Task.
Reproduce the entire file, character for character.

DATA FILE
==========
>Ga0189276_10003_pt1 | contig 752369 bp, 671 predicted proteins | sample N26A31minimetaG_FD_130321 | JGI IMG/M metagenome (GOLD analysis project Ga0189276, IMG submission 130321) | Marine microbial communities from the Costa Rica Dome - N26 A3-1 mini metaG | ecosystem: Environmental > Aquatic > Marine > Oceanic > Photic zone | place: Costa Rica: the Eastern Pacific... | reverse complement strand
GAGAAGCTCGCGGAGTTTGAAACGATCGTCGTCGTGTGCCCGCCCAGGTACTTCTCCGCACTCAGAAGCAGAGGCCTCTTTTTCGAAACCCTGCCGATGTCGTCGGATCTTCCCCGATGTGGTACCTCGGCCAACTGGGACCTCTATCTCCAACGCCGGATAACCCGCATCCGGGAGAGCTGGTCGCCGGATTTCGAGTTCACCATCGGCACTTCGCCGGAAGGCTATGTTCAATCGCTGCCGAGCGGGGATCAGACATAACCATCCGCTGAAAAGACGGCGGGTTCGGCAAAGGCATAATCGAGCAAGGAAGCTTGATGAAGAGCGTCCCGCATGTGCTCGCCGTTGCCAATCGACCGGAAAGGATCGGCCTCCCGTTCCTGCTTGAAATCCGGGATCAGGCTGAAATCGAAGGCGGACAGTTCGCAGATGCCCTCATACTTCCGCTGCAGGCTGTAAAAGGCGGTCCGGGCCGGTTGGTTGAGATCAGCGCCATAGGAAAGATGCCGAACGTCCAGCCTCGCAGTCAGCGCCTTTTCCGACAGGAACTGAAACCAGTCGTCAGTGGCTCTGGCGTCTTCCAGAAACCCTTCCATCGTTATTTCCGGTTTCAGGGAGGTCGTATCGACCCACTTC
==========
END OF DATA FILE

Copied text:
>Ga0189276_10003_pt1 | contig 752369 bp, 671 predicted proteins | sample N26A31minimetaG_FD_130321 | JGI IMG/M metagenome (GOLD analysis project Ga0189276, IMG submission 130321) | Marine microbial communities from the Costa Rica Dome - N26 A3-1 mini metaG | ecosystem: Environmental > Aquatic > Marine > Oceanic > Photic zone | place: Costa Rica: the Eastern Pacific... | reverse complement strand
GAGAAGCTCGCGGAGTTTGAAACGATCGTCGTCGTGTGCCCGCCCAGGTACTTCTCCGCACTCAGAAGCAGAGGCCTCTTTTTCGAAACCCTGCCGATGTCGTCGGATCTTCCCCGATGTGGTACCTCGGCCAACTGGGACCTCTATCTCCAACGCCGGATAACCCGCATCCGGGAGAGCTGGTCGCCGGATTTCGAGTTCACCATCGGCACTTCGCCGGAAGGCTATGTTCAATCGCTGCCGAGCGGGGATCAGACATAACCATCCGCTGAAAAGACGGCGGGTTCGGCAAAGGCATAATCGAGCAAGGAAGCTTGATGAAGAGCGTCCCGCATGTGCTCGCCGTTGCCAATCGACCGGAAAGGATCGGCCTCCCGTTCCTGCTTGAAATCCGGGATCAGGCTGAAATCGAAGGCGGACAGTTCGCAGATGCCCTCATACTTCCGCTGCAGGCTGTAAAAGGCGGTCCGGGCCGGTTGGTTGAGATCAGCGCCATAGGAAAGATGCCGAACGTCCAGCCTCGCAGTCAGCGCCTTTTCCGACAGGAACTGAAACCAGTCGTCAGTGGCTCTGGCGTCTTCCAGAAACCCTTCCATCGTTATTTCCGGTTTCAGGGAGGTCGTATCGACCCACTTC